How might this right be relevant to my life?
- If you are forced to work for little or no money
- If you are forced to work and cannot leave or escape, for example, your employer has taken away your passport
- If you are unable to refuse to work because you are frightened and/or are being threatened. These threats might by physical or psychological.
- If you are forced to work to pay off a debt
Slavery and forced labour are often described as modern slavery and can include:
- Domestic slavery
- Sexual exploitation
- Forced labour in construction sites, farms, car washes, manufacturing etc
- Being forced into crime, for example, children and young adults being made to traffic drugs
It is important to note that this right does not apply to:
- work you have to do as part of a prison or community sentence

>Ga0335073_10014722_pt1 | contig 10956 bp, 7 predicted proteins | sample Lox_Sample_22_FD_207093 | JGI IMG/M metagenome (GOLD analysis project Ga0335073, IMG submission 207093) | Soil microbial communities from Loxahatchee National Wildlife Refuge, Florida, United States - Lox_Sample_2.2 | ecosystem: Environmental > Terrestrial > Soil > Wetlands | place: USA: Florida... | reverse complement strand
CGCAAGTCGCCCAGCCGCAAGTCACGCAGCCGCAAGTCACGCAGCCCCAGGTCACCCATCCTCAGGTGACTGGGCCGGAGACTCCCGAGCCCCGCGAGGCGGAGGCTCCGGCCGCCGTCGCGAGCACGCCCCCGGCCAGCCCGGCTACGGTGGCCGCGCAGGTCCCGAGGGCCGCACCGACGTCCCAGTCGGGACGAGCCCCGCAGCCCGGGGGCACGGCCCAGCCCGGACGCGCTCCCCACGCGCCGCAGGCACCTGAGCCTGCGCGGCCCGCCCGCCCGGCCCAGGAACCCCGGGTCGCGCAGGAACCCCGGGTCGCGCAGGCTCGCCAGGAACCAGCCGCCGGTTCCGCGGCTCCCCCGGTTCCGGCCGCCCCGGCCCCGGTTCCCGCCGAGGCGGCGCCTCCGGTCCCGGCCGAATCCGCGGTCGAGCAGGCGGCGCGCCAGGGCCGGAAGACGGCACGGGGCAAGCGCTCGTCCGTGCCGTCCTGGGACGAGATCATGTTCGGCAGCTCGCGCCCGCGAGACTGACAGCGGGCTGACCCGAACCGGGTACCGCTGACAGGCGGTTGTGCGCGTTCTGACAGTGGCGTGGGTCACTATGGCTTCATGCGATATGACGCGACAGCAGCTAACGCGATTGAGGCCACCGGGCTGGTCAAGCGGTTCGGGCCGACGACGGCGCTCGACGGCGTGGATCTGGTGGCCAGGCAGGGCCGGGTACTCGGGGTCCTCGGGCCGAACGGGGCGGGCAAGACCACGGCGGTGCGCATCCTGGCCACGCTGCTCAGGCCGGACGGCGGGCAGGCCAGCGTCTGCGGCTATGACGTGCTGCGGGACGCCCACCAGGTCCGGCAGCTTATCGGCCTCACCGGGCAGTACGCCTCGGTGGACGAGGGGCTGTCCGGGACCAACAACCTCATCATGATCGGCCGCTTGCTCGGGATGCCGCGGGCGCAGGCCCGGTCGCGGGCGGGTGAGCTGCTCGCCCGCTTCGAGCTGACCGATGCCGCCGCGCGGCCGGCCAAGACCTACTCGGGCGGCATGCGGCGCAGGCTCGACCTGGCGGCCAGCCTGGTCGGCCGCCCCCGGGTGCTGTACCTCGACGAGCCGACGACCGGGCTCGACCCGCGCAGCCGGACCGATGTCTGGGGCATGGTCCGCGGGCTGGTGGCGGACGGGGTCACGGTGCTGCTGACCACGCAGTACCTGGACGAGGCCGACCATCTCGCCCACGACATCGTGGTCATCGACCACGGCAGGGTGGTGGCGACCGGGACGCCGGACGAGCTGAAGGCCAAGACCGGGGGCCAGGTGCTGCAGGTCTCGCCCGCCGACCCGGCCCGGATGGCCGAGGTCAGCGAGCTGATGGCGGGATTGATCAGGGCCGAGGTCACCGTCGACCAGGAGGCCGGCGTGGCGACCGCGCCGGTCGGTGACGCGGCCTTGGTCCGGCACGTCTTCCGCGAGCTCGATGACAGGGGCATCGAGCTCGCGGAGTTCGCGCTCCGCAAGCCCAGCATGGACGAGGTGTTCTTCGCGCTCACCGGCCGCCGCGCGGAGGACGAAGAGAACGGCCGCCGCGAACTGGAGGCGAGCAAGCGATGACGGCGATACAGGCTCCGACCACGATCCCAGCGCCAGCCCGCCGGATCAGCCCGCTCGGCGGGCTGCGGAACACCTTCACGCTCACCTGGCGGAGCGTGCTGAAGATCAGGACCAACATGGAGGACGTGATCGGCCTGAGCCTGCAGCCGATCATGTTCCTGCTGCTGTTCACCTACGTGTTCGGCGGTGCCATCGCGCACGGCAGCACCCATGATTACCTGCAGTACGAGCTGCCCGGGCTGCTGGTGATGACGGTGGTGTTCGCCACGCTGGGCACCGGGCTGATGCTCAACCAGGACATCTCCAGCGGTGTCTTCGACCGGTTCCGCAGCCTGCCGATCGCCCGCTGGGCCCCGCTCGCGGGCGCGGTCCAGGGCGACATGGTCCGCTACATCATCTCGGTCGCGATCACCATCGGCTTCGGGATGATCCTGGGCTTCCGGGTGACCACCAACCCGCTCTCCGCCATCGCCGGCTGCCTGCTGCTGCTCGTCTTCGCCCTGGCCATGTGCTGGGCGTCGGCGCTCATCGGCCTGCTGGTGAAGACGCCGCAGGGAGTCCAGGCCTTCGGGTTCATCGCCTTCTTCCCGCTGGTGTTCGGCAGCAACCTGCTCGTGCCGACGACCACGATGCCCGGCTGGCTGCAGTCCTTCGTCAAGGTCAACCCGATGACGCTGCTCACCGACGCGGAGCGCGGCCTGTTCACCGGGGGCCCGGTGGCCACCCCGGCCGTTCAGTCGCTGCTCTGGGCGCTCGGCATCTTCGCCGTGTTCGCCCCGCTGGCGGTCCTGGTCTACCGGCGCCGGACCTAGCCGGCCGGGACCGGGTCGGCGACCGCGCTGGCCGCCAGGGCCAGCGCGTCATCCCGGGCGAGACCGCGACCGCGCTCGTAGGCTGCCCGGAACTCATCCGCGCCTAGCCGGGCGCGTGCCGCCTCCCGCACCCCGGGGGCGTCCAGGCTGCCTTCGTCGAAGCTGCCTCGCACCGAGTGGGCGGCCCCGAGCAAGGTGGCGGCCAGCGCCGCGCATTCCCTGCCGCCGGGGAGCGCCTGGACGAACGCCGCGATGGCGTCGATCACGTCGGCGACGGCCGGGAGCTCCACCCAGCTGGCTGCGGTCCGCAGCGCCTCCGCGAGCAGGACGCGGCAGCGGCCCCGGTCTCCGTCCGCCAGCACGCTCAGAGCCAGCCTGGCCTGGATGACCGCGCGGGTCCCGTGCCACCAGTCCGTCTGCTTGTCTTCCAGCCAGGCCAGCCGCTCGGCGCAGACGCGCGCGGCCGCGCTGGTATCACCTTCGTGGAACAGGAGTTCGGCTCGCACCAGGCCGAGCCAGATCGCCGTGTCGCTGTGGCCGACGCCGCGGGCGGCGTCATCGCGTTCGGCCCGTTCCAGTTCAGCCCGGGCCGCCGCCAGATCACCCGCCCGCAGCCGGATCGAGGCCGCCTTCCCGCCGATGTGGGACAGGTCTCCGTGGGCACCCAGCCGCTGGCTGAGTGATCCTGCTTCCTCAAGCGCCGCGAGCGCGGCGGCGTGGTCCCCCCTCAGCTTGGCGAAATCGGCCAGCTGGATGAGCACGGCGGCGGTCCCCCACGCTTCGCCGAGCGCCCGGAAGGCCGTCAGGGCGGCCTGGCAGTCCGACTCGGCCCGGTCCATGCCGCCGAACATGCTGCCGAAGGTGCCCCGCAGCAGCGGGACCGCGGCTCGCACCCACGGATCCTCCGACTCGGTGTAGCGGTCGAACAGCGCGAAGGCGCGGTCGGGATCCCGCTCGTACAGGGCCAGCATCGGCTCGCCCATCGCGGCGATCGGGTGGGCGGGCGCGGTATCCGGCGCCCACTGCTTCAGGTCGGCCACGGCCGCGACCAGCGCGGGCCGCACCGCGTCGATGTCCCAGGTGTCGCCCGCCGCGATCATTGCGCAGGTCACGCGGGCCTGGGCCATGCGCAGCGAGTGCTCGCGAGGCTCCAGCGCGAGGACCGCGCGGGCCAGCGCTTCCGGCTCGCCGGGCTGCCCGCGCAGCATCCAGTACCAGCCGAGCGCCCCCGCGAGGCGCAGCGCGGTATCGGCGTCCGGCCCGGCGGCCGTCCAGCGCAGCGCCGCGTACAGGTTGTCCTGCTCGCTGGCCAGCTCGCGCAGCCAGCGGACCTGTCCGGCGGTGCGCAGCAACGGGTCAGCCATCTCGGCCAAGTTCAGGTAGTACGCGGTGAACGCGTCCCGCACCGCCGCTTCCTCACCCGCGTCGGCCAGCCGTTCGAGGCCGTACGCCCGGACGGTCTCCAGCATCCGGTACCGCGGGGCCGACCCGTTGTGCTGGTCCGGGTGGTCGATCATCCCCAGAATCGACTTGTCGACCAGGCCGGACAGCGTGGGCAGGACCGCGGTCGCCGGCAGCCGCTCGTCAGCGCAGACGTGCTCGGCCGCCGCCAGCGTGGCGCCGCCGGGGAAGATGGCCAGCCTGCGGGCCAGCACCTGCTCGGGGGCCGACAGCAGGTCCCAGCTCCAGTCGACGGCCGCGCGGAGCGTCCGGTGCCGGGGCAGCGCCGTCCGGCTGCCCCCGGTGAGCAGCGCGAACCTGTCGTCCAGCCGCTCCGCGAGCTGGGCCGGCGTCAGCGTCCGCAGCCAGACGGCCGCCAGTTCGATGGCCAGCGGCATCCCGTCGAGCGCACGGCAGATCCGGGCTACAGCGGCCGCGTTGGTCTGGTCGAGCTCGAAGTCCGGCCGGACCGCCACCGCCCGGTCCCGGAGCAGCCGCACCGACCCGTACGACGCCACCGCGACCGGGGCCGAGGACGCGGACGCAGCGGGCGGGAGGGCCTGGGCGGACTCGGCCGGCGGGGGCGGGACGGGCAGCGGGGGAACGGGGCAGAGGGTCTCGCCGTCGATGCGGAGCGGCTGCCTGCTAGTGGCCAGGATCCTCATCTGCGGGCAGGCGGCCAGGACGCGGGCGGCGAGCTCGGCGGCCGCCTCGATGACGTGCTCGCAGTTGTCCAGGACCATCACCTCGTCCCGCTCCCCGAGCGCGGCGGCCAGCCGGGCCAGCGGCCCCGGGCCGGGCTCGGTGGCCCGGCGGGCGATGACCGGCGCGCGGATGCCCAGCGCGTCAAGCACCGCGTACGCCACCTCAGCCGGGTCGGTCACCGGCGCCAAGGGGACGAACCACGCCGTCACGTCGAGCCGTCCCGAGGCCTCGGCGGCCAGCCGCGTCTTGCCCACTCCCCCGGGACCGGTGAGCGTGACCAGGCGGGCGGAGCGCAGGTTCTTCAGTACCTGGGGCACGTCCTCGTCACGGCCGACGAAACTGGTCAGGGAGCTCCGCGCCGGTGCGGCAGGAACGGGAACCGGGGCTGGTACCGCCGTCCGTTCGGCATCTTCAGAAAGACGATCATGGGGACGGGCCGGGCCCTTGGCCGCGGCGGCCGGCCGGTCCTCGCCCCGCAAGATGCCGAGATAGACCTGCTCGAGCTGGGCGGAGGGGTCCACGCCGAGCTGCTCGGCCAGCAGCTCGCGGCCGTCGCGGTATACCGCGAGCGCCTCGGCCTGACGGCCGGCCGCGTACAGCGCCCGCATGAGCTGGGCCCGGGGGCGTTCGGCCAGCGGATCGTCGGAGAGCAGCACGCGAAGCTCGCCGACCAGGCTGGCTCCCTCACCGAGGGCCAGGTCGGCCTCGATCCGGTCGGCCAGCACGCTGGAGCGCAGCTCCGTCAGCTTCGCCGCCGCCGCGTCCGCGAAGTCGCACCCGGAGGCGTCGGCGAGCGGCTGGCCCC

- work the government requires you to do in a state of emergency
- work that is part of normal civic obligations, e.g. jury service
Can my right to be free from slavery or forced labour be restricted by a public official?
No. This right is an absolute right, which means it cannot be restricted or interfered with by public officials under any circumstances. The government and public authorities have a duty to protect people from slavery, servitude and forced labour, through laws, investigations and practical help.